I used to get a lot of sinus infections during the winter months, but I haven’t been sick this entire year; not even a cold. I’m a computer consultant and work on client’s computer systems. Invariably someone at a customer’s site is sick so I’m exposed to a lot of bugs, but I haven't caught anything all year.  I can even smell things now that I couldn’t before, and my taste buds have greatly improved. Foods and beverages that I used to like, I don’t even like anymore; including milk, pop, and lemonade, and foods that I used to not like, I now enjoy.  

 

 Do you have any success tip(s) to share?

 

  • It’s important to have a good understanding of Dr. Fuhrman’s teachings. Emily had tried to encourage me to read Eat to Live, but reading it just wasn’t that big of a deal to me.  I saw her success after many years of fad dieting and gimmicks that didn’t work so I knew this was the “real deal”. I knew it was the healthiest way to eat, but I wasn’t ready to fully embrace the changes for myself. Then Dr. Fuhrman came to Fort Wayne for the Health Immersion, and I listened to his lectures and they made a lot of sense. I finally understood that in order to reverse heart disease there could be no margin for cheating. It clicked, even though I still wasn’t ready to give it 100%. 

  • It’s helpful to have support from others. Most likely I could’ve changed on my own, because I was desperate to reverse my blocked arteries, but Emily’s ongoing support has been a huge contributing factor to my success. 

  • Be persistent and give it time. If unsalted food doesn’t taste that good to you in the beginning, be patient, because eventually your taste buds will change and you’ll enjoy the subtle flavors of foods without salt. It really does happen.   

 

In a nutshell, what has nutritarian eating done for you? 

It has changed my entire family’s life. First, Emily got her health back, and now all of us are eating healthy and feeling better because of it.  Plus we’ve all been spared a lot of unnecessary and costly suffering and tragedy as well. 

I Could Never Do That!

The following post was originally published on Onlyourhealth about two years ago. I thought it’d be helpful to dig it out of the archives for some inspiration again this time of year. Even now, I still hear, “Oh, I could never do that!” in response to the way I eat, and I’m sure that many of you do too. It’s good to be reminded on a regular basis of the many medical problems that we nutritarians get to bypass, and the many wonderful pleasures that we get to enjoy as a result! Some of the comments at the end are funny, heartbreaking, and thought-provoking all rolled into one. May they encourage and uplift heavy hearts, and cheer everyone on in the pursuit of excellent health. Cheers to all!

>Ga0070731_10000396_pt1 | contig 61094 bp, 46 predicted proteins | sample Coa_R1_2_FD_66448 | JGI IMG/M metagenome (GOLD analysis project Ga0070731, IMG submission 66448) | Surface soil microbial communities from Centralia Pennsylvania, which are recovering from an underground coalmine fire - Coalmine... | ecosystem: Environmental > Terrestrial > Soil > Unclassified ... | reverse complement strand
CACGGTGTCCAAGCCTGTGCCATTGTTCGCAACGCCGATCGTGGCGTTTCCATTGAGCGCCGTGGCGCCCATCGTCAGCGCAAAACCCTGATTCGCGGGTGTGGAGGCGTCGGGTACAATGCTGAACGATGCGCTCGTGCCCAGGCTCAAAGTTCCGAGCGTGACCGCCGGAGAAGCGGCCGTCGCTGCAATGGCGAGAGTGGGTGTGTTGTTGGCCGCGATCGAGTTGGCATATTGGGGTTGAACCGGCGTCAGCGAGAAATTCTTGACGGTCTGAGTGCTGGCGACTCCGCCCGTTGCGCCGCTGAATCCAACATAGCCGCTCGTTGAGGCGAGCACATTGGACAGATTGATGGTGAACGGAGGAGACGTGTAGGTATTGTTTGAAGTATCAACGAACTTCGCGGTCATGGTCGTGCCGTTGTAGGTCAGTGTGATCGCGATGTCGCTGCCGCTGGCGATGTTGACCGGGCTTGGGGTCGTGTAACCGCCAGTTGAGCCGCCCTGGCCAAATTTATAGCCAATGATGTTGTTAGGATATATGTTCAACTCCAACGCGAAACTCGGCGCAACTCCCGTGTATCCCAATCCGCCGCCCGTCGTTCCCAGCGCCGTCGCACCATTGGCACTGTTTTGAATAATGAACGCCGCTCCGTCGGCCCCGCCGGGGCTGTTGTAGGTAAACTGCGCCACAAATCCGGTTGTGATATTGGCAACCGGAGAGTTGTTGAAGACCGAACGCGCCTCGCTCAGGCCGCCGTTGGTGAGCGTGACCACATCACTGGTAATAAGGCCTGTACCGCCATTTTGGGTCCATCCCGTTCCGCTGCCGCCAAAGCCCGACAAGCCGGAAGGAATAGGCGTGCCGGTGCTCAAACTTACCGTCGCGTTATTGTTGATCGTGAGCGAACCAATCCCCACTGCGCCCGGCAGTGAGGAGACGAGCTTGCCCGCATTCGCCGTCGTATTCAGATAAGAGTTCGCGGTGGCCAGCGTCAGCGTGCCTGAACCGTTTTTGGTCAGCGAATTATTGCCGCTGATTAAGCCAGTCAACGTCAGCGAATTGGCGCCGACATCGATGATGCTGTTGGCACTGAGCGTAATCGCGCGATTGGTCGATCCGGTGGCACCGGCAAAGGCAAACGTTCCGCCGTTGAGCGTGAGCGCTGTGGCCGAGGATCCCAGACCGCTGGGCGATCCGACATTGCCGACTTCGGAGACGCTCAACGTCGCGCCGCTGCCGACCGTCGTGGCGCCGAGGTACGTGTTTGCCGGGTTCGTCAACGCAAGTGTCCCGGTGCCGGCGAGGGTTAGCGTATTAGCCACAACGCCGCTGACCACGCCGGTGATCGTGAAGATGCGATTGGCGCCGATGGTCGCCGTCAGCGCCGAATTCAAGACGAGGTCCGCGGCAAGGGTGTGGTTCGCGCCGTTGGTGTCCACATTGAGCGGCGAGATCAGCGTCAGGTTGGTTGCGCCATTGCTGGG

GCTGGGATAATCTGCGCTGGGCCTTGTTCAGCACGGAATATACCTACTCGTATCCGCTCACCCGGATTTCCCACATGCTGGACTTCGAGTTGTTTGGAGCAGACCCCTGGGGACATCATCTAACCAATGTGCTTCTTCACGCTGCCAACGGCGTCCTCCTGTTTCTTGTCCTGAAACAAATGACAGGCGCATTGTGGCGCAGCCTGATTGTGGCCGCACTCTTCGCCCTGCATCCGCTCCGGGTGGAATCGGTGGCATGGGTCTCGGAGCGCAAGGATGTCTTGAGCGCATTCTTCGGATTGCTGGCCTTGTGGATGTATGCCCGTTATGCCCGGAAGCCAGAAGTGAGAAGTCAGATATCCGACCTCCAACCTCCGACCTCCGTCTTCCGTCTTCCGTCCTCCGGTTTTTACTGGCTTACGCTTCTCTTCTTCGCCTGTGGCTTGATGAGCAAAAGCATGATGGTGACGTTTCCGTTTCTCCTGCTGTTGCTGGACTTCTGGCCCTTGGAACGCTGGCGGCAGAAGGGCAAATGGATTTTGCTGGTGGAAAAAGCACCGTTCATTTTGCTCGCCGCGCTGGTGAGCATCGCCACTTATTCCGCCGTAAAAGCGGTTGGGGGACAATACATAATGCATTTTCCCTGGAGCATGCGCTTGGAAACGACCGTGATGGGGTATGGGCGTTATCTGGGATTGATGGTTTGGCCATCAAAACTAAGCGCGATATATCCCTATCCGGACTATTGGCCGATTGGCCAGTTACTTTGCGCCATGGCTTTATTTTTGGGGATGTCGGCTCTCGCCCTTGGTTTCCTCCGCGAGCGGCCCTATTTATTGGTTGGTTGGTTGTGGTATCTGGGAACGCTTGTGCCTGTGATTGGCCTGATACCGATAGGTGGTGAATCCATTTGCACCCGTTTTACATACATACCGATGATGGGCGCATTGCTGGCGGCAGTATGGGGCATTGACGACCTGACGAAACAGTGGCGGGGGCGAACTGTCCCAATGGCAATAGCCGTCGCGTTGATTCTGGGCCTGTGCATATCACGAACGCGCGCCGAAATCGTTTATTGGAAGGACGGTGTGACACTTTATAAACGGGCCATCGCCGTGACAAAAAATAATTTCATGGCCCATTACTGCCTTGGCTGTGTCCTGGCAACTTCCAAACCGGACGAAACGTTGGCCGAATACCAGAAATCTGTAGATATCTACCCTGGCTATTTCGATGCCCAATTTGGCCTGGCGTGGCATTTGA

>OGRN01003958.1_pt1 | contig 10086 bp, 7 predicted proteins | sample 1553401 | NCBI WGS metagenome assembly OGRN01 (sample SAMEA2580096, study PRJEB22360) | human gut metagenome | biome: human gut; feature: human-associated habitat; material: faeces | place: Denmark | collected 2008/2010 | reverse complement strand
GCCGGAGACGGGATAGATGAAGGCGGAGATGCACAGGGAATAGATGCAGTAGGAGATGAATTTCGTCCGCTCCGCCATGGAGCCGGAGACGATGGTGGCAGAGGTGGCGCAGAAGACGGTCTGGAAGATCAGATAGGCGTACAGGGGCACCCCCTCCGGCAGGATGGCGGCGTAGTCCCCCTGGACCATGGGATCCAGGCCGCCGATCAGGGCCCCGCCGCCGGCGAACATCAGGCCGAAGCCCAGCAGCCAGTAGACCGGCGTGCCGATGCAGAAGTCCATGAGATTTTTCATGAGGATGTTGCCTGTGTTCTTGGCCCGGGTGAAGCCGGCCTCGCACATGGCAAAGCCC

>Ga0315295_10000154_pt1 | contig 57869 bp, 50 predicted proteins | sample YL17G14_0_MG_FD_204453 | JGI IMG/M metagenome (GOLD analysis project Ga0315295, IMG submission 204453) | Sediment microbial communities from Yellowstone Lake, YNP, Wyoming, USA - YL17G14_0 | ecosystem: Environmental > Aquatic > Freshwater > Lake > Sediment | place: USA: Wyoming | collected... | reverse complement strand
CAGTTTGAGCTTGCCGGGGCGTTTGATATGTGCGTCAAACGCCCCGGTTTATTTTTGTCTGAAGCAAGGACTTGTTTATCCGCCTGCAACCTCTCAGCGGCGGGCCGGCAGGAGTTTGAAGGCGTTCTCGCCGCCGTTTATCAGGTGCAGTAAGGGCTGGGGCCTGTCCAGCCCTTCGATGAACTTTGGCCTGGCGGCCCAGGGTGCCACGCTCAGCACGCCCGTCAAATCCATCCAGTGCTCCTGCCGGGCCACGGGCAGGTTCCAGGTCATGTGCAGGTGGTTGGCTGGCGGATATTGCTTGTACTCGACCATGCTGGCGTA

vegetablesIn the Fall of 2008, after I had dropped 40 lbs in three months, my peers started commenting and asking questions about the noticeable changes. By the next Spring, when 100 pounds were off, complete strangers such as clerks in stores would comment and ask questions as well.

Everyone’s question was, “How did you lose weight?” 

Of which my reply would always be, “By following Dr. Joel Fuhrman’s book, Eat to Live;. . . . basically eating lots of high nutrient, plant-based foods.” 

“You mean no meat? No cheese? No pizza? No McDonald’s? . . . . Oh, I could never do that!” 

Now, over 2 ½ years later, the majority still say to me, “Oh I could never do that!” in response to anything remotely related to the idea of eating meals primarily composed of plant based nutrition. 

 

Well, the following is what I think in response to, “I could never do that”:

 

  • I could never blow the family budget on unnecessary test strips, insulin, medications, doctor and hospital bills, or bypass surgery.

  • I could never carry around expensive medical supplies and meds while traveling.